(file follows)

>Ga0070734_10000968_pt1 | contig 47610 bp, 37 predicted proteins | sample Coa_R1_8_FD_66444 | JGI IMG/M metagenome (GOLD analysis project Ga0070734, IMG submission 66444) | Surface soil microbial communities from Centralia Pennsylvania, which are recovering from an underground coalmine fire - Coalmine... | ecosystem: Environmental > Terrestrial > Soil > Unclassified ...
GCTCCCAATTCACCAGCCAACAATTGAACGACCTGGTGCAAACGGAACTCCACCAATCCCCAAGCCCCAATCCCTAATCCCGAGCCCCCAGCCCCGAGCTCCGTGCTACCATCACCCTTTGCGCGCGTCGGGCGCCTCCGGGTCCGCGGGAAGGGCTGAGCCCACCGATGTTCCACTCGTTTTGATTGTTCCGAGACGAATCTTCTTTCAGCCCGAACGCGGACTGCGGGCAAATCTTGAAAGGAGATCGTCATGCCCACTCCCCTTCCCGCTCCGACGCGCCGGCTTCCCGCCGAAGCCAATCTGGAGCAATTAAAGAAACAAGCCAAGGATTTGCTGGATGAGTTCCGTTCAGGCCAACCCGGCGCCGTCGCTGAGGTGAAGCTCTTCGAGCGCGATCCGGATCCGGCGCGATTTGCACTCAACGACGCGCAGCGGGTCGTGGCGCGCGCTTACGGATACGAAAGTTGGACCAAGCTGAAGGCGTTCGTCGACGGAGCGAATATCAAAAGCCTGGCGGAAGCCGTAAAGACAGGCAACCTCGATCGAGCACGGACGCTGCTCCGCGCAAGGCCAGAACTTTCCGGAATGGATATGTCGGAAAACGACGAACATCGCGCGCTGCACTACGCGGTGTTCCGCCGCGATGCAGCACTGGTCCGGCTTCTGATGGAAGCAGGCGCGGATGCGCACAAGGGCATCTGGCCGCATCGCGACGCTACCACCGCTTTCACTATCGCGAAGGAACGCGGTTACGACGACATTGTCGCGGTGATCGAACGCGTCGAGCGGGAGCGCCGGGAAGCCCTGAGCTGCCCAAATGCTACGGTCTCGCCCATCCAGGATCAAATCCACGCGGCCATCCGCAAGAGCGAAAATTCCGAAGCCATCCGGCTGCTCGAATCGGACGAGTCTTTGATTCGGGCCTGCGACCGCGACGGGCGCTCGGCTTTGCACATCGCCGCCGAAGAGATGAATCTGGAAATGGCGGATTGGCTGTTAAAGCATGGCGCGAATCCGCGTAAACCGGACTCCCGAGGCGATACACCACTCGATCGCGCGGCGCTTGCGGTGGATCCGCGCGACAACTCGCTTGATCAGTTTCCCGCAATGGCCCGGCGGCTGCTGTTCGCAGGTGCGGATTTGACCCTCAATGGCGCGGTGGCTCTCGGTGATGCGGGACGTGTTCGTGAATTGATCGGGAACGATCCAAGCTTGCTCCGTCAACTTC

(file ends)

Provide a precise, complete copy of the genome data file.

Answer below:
>Ga0070734_10000968_pt1 | contig 47610 bp, 37 predicted proteins | sample Coa_R1_8_FD_66444 | JGI IMG/M metagenome (GOLD analysis project Ga0070734, IMG submission 66444) | Surface soil microbial communities from Centralia Pennsylvania, which are recovering from an underground coalmine fire - Coalmine... | ecosystem: Environmental > Terrestrial > Soil > Unclassified ...
GCTCCCAATTCACCAGCCAACAATTGAACGACCTGGTGCAAACGGAACTCCACCAATCCCCAAGCCCCAATCCCTAATCCCGAGCCCCCAGCCCCGAGCTCCGTGCTACCATCACCCTTTGCGCGCGTCGGGCGCCTCCGGGTCCGCGGGAAGGGCTGAGCCCACCGATGTTCCACTCGTTTTGATTGTTCCGAGACGAATCTTCTTTCAGCCCGAACGCGGACTGCGGGCAAATCTTGAAAGGAGATCGTCATGCCCACTCCCCTTCCCGCTCCGACGCGCCGGCTTCCCGCCGAAGCCAATCTGGAGCAATTAAAGAAACAAGCCAAGGATTTGCTGGATGAGTTCCGTTCAGGCCAACCCGGCGCCGTCGCTGAGGTGAAGCTCTTCGAGCGCGATCCGGATCCGGCGCGATTTGCACTCAACGACGCGCAGCGGGTCGTGGCGCGCGCTTACGGATACGAAAGTTGGACCAAGCTGAAGGCGTTCGTCGACGGAGCGAATATCAAAAGCCTGGCGGAAGCCGTAAAGACAGGCAACCTCGATCGAGCACGGACGCTGCTCCGCGCAAGGCCAGAACTTTCCGGAATGGATATGTCGGAAAACGACGAACATCGCGCGCTGCACTACGCGGTGTTCCGCCGCGATGCAGCACTGGTCCGGCTTCTGATGGAAGCAGGCGCGGATGCGCACAAGGGCATCTGGCCGCATCGCGACGCTACCACCGCTTTCACTATCGCGAAGGAACGCGGTTACGACGACATTGTCGCGGTGATCGAACGCGTCGAGCGGGAGCGCCGGGAAGCCCTGAGCTGCCCAAATGCTACGGTCTCGCCCATCCAGGATCAAATCCACGCGGCCATCCGCAAGAGCGAAAATTCCGAAGCCATCCGGCTGCTCGAATCGGACGAGTCTTTGATTCGGGCCTGCGACCGCGACGGGCGCTCGGCTTTGCACATCGCCGCCGAAGAGATGAATCTGGAAATGGCGGATTGGCTGTTAAAGCATGGCGCGAATCCGCGTAAACCGGACTCCCGAGGCGATACACCACTCGATCGCGCGGCGCTTGCGGTGGATCCGCGCGACAACTCGCTTGATCAGTTTCCCGCAATGGCCCGGCGGCTGCTGTTCGCAGGTGCGGATTTGACCCTCAATGGCGCGGTGGCTCTCGGTGATGCGGGACGTGTTCGTGAATTGATCGGGAACGATCCAAGCTTGCTCCGTCAACTTC